"Why so glum?" she wondered idly, watching Keldorl for a moment before she leaned back, tipping the bowl to her lips and tapping its side to urge the oats out.

Edited by Noko

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“Tired is all.” Going forward he would play his cards close to his chest with the woman. Old memories of losing family and friends resurfaced but his weary mental status couldn’t handle dealing with those emotions. She had grown on him since their arrival, but did he have room for a mysterious friendship? Surely not. That part of his life had been missing for months. He could go on without it. That’s what he thought.

“I’d like to finish this task soon. I’m happy we have only run into small hordes of flowers. That will prolong the masks usage.” His eyes picked apart the woman then rushed back to the small black book in his hands. Scanning words and glyphs, he turned a few pages until he came upon odd symbols. Ancient language he knew little about. Enough to make out a few key words – resurrection, chaos, sacrifice – nothing that was out of the ordinary than he expected.

“How many lives have you taken?” The page turning abruptly stopped. His head leaned back to stare at the ceiling above, a staircase twisting upwards to meet the second level. “Have you had to take away the lives of those you’ve loved?” His words were low to ground, a heavy wind that couldn’t rise. “No, never mind. No point in that discussion…You wanted to know about this Ki, right? I guess it isn’t a secret and you’ve already heard it now.” He changed the topic before receiving a response from her, not wanting a response. His friendship with her would go no further.

“Call it Ki or life-force, or energy, or whatever. It’s this feeling of knowing where a living being is. I can sense it. Each person, animal, being, has this vibrating source within them. It takes, an extremely long time of training and being trained by key people. Not something you’re born with.” Closing his eyes, he breathed in, slowly, methodically. “I’ve recognized your vibration. Like a stamp only you can have and no one else. It’s a handy trick to track people and creatures.”

“Where it gets tricky are the undead. Their bodies don’t beat do they. So, you must find another way to sense them, to feel them. It can be done. That is toward the mastery end of the spectrum.” Blue opals of eyes opened. “I assume you do something like this with your powers, not the exact but the premise is probably close.”

Tucking away the black book into his back pocket, he stretched his muscular limbs out and gave a groan like a cat waking up from a nap.

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Tired didn't fly for an answer, not when one could see the sharp, angsty shards stuck in Keldorl's aura like burdock seeds, but Evie gave a little nod as she swallowed her first mouthful of food and let him move on.

"I'd like to finish this task soon."

Wouldn't they all; somehow, 'recover a lost key' hadn't fully encompassed the effort this task had required, and if Evie'd been the adventuring type who relied on payment from these little excursions to feed her family, she would have been a little annoyed.  It was one of the many ways the deck was stacked against the commoners; underpayment, over-tasking.  As she chewed on the overcooked oats, she mused over the thought that these quests and monster-hunting were primary economic drivers.  If the slew of creatures and calamities impacting the land-holders were to ever dwindle, there would be almost no wealth flowing between the classes, and that would create issues.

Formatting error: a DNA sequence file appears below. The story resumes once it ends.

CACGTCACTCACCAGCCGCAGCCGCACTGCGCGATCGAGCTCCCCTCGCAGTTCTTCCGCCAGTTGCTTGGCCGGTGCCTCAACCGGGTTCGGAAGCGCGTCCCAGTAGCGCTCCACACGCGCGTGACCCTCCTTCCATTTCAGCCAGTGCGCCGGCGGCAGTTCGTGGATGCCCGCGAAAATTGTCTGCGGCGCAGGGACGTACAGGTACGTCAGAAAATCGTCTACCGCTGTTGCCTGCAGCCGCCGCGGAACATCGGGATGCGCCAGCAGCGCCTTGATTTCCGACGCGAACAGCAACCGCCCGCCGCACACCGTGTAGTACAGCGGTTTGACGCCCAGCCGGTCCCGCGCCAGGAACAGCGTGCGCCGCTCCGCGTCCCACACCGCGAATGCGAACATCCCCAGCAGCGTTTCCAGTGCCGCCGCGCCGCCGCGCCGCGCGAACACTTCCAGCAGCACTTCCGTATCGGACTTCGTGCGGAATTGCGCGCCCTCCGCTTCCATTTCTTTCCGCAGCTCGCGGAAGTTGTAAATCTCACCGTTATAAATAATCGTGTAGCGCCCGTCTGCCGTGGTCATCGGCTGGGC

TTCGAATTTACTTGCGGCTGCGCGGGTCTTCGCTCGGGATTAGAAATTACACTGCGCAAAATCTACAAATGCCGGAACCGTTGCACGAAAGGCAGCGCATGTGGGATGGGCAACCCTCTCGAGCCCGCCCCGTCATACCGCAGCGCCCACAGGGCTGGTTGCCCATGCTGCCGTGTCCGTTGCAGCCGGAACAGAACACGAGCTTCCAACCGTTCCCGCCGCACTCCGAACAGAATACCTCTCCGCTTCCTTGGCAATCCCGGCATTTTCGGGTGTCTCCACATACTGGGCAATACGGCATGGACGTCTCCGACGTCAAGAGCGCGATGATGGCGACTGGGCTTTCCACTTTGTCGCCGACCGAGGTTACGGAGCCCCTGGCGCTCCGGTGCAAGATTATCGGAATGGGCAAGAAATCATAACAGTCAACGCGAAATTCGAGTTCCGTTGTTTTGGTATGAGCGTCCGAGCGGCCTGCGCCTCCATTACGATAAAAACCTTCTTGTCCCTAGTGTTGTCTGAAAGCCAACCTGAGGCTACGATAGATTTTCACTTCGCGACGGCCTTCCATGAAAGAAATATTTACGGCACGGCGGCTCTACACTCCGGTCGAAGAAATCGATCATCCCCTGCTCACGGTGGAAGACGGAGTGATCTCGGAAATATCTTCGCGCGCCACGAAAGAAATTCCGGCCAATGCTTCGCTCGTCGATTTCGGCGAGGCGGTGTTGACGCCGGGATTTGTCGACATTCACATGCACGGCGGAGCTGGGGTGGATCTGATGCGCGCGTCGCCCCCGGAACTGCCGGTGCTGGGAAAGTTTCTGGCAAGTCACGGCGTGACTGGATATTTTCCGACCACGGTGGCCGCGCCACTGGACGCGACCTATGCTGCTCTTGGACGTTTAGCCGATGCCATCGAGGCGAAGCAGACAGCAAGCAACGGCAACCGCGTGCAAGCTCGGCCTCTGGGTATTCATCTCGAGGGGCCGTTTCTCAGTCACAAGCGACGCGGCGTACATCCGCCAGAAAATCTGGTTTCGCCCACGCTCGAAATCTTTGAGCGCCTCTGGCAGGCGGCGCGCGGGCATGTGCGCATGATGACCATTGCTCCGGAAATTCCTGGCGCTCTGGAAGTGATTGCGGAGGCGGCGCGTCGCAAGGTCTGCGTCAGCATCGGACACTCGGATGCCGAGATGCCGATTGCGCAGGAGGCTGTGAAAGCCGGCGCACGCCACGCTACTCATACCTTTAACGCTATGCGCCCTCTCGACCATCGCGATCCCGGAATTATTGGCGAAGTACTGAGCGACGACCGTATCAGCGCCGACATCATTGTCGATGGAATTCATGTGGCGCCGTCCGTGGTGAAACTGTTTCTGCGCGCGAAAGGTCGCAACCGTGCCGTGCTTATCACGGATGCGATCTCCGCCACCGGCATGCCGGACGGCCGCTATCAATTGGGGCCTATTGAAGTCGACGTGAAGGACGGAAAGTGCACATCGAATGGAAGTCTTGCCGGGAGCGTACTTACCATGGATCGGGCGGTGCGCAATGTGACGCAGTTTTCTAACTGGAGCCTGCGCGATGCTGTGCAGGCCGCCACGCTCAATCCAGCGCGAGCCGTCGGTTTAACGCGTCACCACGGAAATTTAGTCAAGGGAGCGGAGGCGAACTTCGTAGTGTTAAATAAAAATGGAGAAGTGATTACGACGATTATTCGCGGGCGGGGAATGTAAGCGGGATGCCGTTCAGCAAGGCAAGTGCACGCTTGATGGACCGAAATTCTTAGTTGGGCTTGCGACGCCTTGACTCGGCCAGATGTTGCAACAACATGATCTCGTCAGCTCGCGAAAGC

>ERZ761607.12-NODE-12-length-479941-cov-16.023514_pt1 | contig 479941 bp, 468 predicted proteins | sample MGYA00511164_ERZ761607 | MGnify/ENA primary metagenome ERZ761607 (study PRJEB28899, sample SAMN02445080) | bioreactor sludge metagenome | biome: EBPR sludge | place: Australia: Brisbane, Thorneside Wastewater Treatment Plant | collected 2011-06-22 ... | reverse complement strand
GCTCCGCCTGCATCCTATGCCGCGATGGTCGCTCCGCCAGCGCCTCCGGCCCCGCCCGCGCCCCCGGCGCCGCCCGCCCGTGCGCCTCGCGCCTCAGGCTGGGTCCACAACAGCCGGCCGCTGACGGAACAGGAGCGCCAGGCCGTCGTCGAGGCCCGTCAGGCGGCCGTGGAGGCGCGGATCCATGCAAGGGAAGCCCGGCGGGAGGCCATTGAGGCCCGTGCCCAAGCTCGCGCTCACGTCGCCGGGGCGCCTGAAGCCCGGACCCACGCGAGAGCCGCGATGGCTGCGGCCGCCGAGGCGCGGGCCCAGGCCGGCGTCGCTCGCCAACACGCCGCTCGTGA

What an excitingly different way to start a rebellion.

She issued a soft hmm, her thoughts and her gaze drifting off as she tapped her lower lip with her forefinger before Keldorl's question ripped her back to the present like a slap to the face.

"How many lives have you taken?  Have you had to take away the lives of those you've loved?"

"No.." She answered instinctively, her face twisted with dismay, and denial, as furrows dragged her sculpted brows down into a sharp angle. "Why.."

But he went on, and she was left to her thoughts.

Why would she? Wasn't that the whole point-- to grow powerful enough to get what you wanted, then to keep the things you wanted, then get more of things you wanted, and so on?  If she was sacrificing her cares and desires, something had gone terribly wrong, but.. if she had to?  

Maybe...

No.  

Maybe?  

Perhaps at the start, but in her years as the First she had begun viewing the Dead as an extension of herself-- as hers-- and in reality, that was true.  The combination of her Contract and her psionics had proven enigmatic and enduringly complex.  Intended or not, the two had become interwoven to the point at which she was intrinsically aware of the Dead, merged with their presence until she missed their lack like a fish misses water.  Their loss injured her deeply, and she didn't spend them needlessly.

The question cast a pall that lingered on through Keldorl's musings on Ki; she began to refocus about when he drew parallels to her, and to tracking, and she filed this 'Ki' away as something she'd need to be able to obscure.  It didn't do to have someone able to track her through personas-- that's why she had blockers, but with the continual influx of new and strange magic into Valucre it was a constant effort from the R&D department to keep things up to date, and quiet, never-solved deaths when they couldn't.